TWO PROGRAM TYPES: HIPAA regulations, finalized in 2006, categorize wellness programs into two groups. The first consists of those programs that are available to all similarly situated individuals and do not require a participant to meet any standard related to health status to receive a reward. These programs do not need to meet any other HIPAA nondiscrimination requirements. Examples include gym memberships or tobacco cessation programs offered by an employer without regard to whether participants actually lose weight or quit tobacco use.

The second category includes programs that require an individual to meet a health status standard to obtain a reward. Rewards may be in the form of premium discounts or rebates, lower cost-sharing requirements, the absence of a surcharge, or extra benefits. These programs must meet the following five conditions.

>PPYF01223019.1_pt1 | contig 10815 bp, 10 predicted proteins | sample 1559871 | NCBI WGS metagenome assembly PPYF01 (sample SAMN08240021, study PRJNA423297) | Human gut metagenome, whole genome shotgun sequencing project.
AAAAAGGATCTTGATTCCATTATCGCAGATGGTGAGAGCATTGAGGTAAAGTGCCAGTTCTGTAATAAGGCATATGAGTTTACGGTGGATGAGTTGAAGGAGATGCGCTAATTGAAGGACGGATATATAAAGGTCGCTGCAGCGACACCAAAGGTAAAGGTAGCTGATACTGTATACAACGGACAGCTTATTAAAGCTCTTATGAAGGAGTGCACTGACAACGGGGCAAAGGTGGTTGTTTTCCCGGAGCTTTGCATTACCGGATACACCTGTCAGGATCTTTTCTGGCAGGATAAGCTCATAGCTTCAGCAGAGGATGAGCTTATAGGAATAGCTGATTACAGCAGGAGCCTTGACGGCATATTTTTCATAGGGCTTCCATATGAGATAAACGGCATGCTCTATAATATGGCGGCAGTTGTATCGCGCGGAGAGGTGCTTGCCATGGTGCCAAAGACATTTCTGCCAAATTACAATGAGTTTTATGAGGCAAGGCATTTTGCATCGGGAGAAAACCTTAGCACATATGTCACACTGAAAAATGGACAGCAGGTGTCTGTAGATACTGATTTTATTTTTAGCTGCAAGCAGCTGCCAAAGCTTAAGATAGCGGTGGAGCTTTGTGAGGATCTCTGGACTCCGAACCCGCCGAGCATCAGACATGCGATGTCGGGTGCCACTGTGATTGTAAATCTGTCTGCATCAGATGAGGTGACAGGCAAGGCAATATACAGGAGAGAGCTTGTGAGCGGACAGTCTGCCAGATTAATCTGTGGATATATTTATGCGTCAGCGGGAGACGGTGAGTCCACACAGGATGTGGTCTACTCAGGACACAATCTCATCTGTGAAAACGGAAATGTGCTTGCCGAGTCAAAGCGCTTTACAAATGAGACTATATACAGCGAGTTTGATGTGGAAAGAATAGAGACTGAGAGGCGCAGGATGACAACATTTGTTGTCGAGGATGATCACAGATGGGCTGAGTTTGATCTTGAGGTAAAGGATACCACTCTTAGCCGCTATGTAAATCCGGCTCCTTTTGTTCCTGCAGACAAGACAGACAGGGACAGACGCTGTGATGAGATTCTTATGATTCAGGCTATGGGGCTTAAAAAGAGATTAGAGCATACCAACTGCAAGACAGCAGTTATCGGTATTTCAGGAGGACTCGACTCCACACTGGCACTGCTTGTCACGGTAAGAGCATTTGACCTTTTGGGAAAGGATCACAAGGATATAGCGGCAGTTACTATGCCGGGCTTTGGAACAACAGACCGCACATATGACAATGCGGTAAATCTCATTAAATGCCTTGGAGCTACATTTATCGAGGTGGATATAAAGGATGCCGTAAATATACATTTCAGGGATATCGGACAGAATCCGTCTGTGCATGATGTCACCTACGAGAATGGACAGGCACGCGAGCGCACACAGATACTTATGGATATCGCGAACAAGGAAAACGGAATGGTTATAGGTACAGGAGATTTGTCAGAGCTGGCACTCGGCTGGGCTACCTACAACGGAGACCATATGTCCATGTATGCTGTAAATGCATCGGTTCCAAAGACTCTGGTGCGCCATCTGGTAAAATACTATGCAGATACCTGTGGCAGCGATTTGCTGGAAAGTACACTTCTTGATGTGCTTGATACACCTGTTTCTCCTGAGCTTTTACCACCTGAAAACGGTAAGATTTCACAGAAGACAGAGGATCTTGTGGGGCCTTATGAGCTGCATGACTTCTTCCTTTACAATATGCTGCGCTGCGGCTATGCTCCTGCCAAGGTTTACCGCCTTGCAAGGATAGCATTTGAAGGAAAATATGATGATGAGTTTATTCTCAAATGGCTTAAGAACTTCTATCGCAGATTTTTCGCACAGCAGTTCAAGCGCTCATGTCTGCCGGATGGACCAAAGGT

• The total of all rewards offered to an individual under the program cannot exceed 20 percent of the total cost (employer and employee portions) of individual employee health benefits coverage (comparable rules apply for family coverage).

  • The wellness program must be designed to improve health or prevent disease and must not be overly burdensome.

  • Individuals must be given a chance to qualify for the reward or rewards on at least an annual basis.

  • The full reward must be available to all similarly situated individuals, and a reasonable alternative must be provided for those with a medical condition that makes it unreasonably difficult to meet the standard.

  • The availability of the alternative must be disclosed in wellness program materials.